How often have we been mistaken for who we are? Our looks, or how we speak leads people to conclusions that aren’t in the least bit accurate about who we really are.

The same can be said about those who suffer chronic pain. They are continually searching out newer and more powerful drugs to combat their pain. Yes, in some cases, there can be an addiction involved, yet in other cases, these are individuals for whom relief for their chronic pain remains elusive.

Unfortunately, a number of these individuals are frequent visitors to ER facilities. Like any other ER entry, the patient is diagnosed, and a cause for their ailment is sought out. Depending upon the type and acuteness of one’s chronic pain, anything from a mild to severe pain blocker might be administered, but that isn’t always the case, particularly if the source of pain can’t be deciphered.

These days, walking into an ER and announcing you’re in pain might very well get you nothing at all.

And why is that?

Maybe it’s because the ER already has its doubts about you, and thinks you’re simply a drug seeker, and not an actual sufferer of a disease or incapacitated by an injury.

Simply put, being labeled a drug seeker isn’t good for you or your chronic ailments.


According to many in the medical profession, drug seekers are more-or-less professional patients whose payment as professionals are often times prescription painkillers.

Drug seekers usually enter a ER facility complaining of pain somewhere on their body. The only trick with this is the pain has to be vague and deeply internal. Drug seekers understand that ambiguous pain can net better results than exact pain for which a specific pain blocker is prescribed.

And what are these results? Usually Percocet or an equally as-strong pain reliever.

These doubts may have to do with your medical history, the amount of ER facilities you visit in a certain period of time, or the medication you are on.

In short, because of your chronic pain.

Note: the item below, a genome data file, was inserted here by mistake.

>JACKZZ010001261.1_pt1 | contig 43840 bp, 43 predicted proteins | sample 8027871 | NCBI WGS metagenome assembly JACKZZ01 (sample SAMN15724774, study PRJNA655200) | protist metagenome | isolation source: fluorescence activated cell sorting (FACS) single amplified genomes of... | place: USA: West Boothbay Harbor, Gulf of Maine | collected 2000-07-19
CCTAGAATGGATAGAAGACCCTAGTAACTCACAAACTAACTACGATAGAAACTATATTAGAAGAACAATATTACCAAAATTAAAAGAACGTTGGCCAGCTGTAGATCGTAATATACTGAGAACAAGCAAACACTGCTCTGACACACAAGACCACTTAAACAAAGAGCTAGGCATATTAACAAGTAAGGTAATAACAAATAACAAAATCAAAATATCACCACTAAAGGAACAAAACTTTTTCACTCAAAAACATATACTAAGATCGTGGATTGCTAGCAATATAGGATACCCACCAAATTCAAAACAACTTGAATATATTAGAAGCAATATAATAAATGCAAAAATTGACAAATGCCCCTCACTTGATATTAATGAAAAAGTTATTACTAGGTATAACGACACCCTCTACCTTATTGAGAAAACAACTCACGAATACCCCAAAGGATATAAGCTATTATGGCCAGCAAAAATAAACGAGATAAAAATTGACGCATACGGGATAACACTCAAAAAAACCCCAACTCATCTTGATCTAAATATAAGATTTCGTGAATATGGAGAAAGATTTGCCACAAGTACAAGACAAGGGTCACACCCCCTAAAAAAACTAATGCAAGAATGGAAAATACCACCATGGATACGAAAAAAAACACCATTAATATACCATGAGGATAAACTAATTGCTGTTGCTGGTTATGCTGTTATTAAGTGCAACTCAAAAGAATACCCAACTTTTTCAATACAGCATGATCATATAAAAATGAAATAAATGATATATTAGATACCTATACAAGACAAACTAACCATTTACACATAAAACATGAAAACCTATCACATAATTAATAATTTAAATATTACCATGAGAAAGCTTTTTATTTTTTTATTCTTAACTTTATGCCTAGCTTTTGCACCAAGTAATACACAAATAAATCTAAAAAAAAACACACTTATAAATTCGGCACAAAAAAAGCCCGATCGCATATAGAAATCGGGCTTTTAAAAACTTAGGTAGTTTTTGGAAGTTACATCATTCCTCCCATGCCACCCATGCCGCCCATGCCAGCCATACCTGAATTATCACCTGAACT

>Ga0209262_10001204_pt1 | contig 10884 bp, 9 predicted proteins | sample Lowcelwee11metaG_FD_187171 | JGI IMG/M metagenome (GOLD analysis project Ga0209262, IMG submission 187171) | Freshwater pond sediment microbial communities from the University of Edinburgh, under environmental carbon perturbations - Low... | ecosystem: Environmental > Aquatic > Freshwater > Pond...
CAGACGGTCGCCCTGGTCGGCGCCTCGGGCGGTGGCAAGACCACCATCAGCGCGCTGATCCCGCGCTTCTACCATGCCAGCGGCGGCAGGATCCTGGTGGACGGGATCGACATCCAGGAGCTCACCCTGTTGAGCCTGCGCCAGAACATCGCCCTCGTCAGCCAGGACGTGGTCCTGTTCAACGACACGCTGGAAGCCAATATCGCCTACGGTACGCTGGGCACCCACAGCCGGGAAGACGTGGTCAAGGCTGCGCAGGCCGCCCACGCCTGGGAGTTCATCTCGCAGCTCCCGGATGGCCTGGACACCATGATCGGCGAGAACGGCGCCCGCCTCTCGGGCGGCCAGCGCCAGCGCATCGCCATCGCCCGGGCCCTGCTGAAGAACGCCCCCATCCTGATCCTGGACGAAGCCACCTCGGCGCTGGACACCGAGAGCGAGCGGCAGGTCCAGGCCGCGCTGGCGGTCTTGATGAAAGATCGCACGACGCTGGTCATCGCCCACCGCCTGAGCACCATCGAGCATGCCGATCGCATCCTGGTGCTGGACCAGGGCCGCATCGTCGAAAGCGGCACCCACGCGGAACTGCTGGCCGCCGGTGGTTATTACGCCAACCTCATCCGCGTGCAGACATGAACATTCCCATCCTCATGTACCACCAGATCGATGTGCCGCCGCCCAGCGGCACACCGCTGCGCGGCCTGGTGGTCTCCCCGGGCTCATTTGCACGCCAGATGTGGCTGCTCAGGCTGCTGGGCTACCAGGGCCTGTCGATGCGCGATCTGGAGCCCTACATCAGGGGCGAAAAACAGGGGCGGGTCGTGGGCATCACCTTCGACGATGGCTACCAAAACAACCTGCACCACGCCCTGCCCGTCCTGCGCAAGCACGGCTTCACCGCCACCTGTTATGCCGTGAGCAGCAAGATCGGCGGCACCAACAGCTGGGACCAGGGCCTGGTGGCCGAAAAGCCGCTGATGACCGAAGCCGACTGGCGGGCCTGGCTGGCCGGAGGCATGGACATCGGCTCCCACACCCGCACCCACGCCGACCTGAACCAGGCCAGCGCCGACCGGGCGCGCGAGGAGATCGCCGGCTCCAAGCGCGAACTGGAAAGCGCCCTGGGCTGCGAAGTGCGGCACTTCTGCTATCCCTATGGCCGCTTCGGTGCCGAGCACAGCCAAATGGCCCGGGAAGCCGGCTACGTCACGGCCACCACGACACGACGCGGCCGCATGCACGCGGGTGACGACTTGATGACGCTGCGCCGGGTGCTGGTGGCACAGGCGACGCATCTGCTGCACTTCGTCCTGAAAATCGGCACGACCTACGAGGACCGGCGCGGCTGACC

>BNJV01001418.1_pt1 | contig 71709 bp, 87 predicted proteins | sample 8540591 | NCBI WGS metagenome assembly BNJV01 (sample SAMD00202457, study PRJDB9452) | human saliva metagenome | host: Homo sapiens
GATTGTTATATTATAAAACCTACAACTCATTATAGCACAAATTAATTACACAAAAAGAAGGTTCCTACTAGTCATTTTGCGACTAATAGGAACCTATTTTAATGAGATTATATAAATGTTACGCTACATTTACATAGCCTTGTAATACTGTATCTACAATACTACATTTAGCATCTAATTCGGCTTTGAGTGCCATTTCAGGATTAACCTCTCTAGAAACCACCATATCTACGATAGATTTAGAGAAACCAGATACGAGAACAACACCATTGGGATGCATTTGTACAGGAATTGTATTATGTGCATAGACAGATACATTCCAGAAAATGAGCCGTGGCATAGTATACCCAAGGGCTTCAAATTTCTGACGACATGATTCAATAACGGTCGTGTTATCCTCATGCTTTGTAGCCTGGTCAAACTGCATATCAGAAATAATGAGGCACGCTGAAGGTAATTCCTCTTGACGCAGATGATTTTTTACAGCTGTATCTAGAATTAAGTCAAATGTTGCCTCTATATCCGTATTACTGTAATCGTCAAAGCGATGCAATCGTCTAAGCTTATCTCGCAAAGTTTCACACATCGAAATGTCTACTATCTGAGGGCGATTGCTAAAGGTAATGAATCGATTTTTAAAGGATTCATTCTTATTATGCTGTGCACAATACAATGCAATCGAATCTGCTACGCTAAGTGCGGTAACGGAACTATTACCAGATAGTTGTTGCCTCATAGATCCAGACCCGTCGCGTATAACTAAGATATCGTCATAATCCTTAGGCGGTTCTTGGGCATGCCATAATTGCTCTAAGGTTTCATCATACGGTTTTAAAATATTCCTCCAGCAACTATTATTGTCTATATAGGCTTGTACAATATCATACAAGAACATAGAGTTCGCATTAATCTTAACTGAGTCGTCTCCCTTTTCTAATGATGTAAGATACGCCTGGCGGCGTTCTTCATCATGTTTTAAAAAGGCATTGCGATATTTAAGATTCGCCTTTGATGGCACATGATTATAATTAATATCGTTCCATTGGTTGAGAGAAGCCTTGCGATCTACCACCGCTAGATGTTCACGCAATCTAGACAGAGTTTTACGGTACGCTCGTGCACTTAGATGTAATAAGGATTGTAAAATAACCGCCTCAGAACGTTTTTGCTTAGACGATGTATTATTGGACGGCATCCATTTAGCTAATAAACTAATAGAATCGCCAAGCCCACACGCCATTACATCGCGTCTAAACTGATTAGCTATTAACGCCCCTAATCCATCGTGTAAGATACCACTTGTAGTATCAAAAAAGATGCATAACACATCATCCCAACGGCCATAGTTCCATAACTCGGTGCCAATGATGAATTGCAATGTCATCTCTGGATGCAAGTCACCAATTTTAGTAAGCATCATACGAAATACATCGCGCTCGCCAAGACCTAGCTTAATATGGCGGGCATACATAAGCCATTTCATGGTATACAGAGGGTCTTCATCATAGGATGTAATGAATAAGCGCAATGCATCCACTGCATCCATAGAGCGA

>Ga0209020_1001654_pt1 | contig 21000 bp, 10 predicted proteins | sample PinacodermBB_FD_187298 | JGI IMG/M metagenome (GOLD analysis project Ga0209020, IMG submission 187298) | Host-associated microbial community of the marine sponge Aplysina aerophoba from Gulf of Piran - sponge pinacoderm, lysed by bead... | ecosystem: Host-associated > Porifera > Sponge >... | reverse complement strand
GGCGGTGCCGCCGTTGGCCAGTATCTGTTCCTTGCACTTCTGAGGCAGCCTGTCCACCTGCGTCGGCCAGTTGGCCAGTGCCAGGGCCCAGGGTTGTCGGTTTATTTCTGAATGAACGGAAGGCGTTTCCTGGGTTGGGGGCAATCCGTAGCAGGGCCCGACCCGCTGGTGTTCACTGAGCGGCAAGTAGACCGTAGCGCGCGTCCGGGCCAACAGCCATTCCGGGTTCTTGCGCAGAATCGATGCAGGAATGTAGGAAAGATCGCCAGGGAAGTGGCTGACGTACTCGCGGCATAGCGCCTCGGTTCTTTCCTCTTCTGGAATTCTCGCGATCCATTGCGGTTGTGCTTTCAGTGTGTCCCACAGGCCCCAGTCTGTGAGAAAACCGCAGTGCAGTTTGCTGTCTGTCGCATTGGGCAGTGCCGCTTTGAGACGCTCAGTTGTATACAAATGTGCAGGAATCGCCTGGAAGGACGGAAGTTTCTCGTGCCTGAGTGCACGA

It’s an unfair position to be in, however with so many people in this country addicted to prescription pills and desperate enough to get them in any way possible, of course the ER has to be vigilant.

Yet, you as well have a responsibility to your own health. And if your health requires painkillers, the medical facility you visit should be obligated to give you what you need, particularly if you have a prior prescription.

To that end, always carry a copy of your doctor’s prescription with you. If you do need to go to the ER, you’ll have ready proof that shows you have a right to the prescription pills.


What’s interesting about rehabilitation is that each client has a different story as to how they became an addict. Addiction also has different levels of abuse; some addicts’ cases are more involved and harder to treat than others.

One focus holds true, though, in regard to chronic pain sufferers and the painkillers they’re prescribed: those painkillers are opioid based.

Most accredited rehabilitation centers are well versed in treating patients for opioid addiction. A good bet is to consult with one to see how you can free yourself from what may now be an addiction to painkillers, or at least the precursor to a possible addiction.

Seek advice for yourself as to how you can rid your life of prescription painkillers. Look into alternative sources to kill the pain you are experiencing. A rehab center can provide you with a comprehensive program that comprises diet, exercise and positive thought that can help decrease your physical need for prescription painkillers.


Once you’re off prescription painkillers, the label of addict, pill-popper or junkie should no longer come your way.

Nor should the term drug seeker be applied to you if you go to the ER or even a standard doctor for an ailment unrelated to your past prescription drug use.

Ultimately, in the end, it’s good to not have to endure labels. Drug seeker is one of them, and like the word addict, you don’t have to endure either. You can instead do something about it, which we hope you will.

If you or a loved one have an addiction to alcohol, contact BLVD Treatment Centers. At BLVD Treatment Centers we custom tailor our recovery programs within the safe and nurturing confines of our rehab treatment centers. Located throughout California, in Los Angeles, Orange County, San Diego and in Portland, OR, our mission is to assess the severity of your addiction to help you achieve true recovery within 30 days. Call us now at 1-866.582.9844.


Drug Seekers – What and Who Are They?